How long does a colonoscopy take? All of your questions, answered
Author: Robert M. Dettmer, MD
Are you putting off your colonoscopy? Do you think you don’t need one because you’re healthy or younger than 50? No matter how healthy you are, you need a regular colonoscopy, starting at age 45, because it is the best way to screen for colorectal cancer or precancerous polyps.
I’ve had many patients in their 50s who, had they started having colonoscopies at age 45, could have avoided colorectal cancer. The fact is: Colonoscopy can save your life.
Colonoscopy detects and prevents at least 95% of colorectal cancers and increases the likelihood of curing them completely, especially if you have no or very early symptoms. Detected early enough, most colorectal cancers can be cured with simple surgery, even without chemotherapy. Detected later, however, colorectal cancers may require chemotherapy, multiple surgeries, and still not be curable.
Colonoscopy prep instructions
The good news is that everything about colonoscopy, from the prep to the actual procedure, is easier than ever. You no longer have to drink a gallon or more of a poor-tasting preparation to empty your colon. Now, you simply dissolve a tasteless, over-the-counter laxative into 64 ounces (1/2 a gallon) of your favorite clear liquid like, which you drink in 2-4 hours.
Clear liquids that you can drink:
- Apple juice.
- Black coffee.
- Tea (no milk, no sugar).
- Snapple drinks.
- “Clear liquid” protein drinks.
Will I be up all night with colonoscopy prep?
You can start your “prep” day — the day before your colonoscopy — with a protein shake to keep up your energy for work. Then, at around 4 p.m., you can start drinking the actual preparation, which you should finish by 8 p.m. For the rest of the night, you’ll consume only clear liquids.
Usually within an hour or two of drinking the prep you can expect to have to use the bathroom. Sometimes you will need to go every 15 minutes, but then it will slow down. You will be able to get up from the toilet and then go back and use it again. It will not be a peaceful night, but it is manageable.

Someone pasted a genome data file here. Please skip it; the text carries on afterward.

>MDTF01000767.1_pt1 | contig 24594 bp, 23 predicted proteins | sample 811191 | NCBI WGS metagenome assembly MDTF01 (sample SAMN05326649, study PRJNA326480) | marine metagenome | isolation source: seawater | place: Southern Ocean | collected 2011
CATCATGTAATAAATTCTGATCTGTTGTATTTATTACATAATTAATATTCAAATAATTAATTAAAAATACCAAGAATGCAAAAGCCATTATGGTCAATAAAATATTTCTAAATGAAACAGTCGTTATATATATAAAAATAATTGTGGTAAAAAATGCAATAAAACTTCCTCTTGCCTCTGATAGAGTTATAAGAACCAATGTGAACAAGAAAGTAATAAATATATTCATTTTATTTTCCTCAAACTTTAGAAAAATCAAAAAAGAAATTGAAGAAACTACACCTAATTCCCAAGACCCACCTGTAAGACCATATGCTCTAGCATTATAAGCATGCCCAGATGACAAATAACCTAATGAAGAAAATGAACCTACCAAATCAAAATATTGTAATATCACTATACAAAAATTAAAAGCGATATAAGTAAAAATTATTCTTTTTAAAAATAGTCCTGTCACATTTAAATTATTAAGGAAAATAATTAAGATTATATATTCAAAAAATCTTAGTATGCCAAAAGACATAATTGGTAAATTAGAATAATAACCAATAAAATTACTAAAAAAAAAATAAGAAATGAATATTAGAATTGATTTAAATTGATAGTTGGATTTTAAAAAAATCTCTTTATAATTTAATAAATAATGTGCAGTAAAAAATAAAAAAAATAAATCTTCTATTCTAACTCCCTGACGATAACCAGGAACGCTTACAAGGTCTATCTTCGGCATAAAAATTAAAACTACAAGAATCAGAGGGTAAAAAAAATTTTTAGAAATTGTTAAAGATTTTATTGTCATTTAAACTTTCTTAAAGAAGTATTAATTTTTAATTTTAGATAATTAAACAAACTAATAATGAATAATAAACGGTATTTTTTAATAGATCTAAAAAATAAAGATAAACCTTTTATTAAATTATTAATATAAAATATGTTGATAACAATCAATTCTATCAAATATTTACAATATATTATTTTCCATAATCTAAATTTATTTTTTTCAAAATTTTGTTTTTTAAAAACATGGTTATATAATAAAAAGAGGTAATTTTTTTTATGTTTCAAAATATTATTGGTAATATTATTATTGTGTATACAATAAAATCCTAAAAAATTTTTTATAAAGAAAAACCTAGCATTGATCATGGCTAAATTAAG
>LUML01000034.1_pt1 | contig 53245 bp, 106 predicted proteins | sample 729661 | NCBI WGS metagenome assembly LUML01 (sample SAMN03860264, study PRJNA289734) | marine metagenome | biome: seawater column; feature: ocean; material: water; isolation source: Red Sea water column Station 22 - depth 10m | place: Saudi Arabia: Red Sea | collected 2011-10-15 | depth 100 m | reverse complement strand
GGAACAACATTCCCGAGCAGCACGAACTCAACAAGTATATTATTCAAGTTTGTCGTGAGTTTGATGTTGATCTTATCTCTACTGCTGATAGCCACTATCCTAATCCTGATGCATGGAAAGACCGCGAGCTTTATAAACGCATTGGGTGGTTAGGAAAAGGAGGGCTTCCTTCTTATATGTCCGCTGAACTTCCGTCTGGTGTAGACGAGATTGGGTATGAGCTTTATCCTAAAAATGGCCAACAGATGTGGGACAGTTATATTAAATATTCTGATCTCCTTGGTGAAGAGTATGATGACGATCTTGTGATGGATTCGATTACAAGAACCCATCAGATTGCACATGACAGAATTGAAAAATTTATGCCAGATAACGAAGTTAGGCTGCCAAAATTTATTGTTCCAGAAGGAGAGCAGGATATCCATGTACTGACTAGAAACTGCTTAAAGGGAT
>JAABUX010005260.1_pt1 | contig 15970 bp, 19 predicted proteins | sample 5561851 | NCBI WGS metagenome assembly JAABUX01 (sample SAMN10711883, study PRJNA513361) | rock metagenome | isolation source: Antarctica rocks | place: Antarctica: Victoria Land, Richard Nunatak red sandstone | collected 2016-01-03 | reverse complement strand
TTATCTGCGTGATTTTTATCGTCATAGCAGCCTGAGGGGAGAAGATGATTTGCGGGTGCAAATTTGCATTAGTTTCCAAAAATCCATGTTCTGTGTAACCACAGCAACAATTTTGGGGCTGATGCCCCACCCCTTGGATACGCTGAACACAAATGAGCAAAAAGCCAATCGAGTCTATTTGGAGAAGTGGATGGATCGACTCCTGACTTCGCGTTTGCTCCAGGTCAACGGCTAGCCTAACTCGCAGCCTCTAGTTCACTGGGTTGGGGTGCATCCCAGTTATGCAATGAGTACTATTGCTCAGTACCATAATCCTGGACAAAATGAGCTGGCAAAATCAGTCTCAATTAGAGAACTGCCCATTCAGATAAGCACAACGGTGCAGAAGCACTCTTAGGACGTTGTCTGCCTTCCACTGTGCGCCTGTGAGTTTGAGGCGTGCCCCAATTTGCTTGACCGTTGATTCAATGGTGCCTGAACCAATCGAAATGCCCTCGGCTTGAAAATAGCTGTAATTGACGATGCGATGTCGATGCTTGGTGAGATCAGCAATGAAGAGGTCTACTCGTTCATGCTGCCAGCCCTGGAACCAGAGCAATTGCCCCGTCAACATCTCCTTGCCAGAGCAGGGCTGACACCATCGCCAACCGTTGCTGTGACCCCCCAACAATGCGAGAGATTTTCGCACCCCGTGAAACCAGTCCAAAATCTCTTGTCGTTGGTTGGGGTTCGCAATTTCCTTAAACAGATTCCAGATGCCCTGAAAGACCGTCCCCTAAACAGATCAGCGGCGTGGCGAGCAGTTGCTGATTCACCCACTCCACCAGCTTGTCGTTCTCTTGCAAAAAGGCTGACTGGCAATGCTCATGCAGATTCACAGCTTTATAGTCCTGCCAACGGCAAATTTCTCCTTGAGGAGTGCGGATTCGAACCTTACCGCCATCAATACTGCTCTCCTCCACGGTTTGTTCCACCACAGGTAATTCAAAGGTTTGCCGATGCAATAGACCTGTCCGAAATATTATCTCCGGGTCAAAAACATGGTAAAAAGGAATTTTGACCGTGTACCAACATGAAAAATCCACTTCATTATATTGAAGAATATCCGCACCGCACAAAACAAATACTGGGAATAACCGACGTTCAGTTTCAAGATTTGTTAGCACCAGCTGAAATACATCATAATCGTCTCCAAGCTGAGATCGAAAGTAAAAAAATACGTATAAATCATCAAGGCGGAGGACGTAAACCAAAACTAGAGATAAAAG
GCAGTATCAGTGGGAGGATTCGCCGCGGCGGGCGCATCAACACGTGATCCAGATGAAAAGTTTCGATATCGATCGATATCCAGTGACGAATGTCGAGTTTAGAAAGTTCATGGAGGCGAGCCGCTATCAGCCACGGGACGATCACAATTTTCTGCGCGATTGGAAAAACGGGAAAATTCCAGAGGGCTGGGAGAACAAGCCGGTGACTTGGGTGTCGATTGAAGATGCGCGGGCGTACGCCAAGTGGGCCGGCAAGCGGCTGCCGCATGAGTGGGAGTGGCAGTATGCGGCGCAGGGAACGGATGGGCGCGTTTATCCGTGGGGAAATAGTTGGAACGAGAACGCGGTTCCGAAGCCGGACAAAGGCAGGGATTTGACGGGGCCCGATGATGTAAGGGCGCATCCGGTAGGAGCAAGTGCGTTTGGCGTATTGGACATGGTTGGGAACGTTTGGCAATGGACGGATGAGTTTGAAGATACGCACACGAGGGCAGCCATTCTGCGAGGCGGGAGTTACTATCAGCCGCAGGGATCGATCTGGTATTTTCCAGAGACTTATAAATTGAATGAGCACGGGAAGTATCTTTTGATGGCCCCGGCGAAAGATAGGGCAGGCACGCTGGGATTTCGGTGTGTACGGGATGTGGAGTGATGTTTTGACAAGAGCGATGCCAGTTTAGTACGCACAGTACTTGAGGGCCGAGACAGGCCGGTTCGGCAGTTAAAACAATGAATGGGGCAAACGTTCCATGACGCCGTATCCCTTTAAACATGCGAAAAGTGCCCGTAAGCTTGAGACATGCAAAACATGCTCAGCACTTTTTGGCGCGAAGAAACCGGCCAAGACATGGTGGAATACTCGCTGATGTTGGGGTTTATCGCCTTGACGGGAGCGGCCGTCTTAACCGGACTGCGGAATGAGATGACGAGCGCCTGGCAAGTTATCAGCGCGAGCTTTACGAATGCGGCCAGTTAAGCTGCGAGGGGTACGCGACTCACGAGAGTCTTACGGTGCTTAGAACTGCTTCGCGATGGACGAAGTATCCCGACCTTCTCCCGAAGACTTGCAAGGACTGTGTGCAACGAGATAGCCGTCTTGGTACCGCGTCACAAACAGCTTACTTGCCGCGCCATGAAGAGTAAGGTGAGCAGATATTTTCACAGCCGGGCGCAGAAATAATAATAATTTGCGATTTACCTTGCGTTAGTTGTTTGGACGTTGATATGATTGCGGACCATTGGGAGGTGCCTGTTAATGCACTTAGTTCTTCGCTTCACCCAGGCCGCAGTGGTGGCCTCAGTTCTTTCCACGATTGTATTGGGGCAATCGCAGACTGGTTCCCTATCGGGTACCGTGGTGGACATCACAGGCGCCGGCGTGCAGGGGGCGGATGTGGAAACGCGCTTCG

What to expect the day of your colonoscopy
The next day, you should arrive at the Tully Center an hour before your scheduled colonoscopy. You’ll sign in and store your clothes and other belongings in a personal locker. Then, you’ll meet the team of providers who will take care of you, including one of our board-certified anesthesiologists. All of Stamford Hospital’s anesthesiologists are board-certified, as are all of our doctors. Moreover, every aspect of the colonoscopy is government regulated to ensure safety and infection control. And by the way, our gastroenterologists have performed over a hundred thousand colonoscopies. I’ve done 25,000 myself.
Do they put you to sleep for a colonoscopy?
The anesthesiologist will administer a safe, gentle intravenous sedative that starts working within a minute or two. Before you know it, you’ll be sleeping.
Are colonoscopies safe?
Colonoscopy technology is tried and true. We use the latest equipment, including a thin, flexible, fiber optic colonoscope with a tiny, forward-viewing video camera that examines the inside of your colon for cancer and large precancerous polyps. Because these scopes are so thin and flexible, they bend easily to capture hard-to-reach areas of the colon.
The whole procedure takes no more than 15-20 minutes, and you won’t feel any of it. What’s more, you’ll wake up feeling wonderful. Most of my patients say that if they had known how easy a colonoscopy could be, they would have had it sooner.
Can you drive home after a colonoscopy?
Afterward, you’ll sit in the waiting area for 25 or 30 minutes, to give the anesthesia time to wear off. You may not drive yourself home, so remember to arrange for a ride in advance. Take it easy for the rest of the day and feel free to enjoy a full lunch and dinner.
Getting your colonoscopy results
As long as your results are negative, you can wait seven to 10 years before your next colonoscopy. Of course, no one wants to hear that they have colorectal cancer or precancerous polyps, but most people would rather find out sooner than later, so they can do something about it.
Colonoscopy at Stamford Health
Stamford Hospital’s Open Access system makes it easy to schedule a colonoscopy. Call (203) 276-7925, a nurse will make sure you’re a good candidate, and if you’re healthy enough and of the right age, then you can make an appointment at that time.
About the Author
Robert M. Dettmer, MD, is a gastroenterologist at Stamford Health.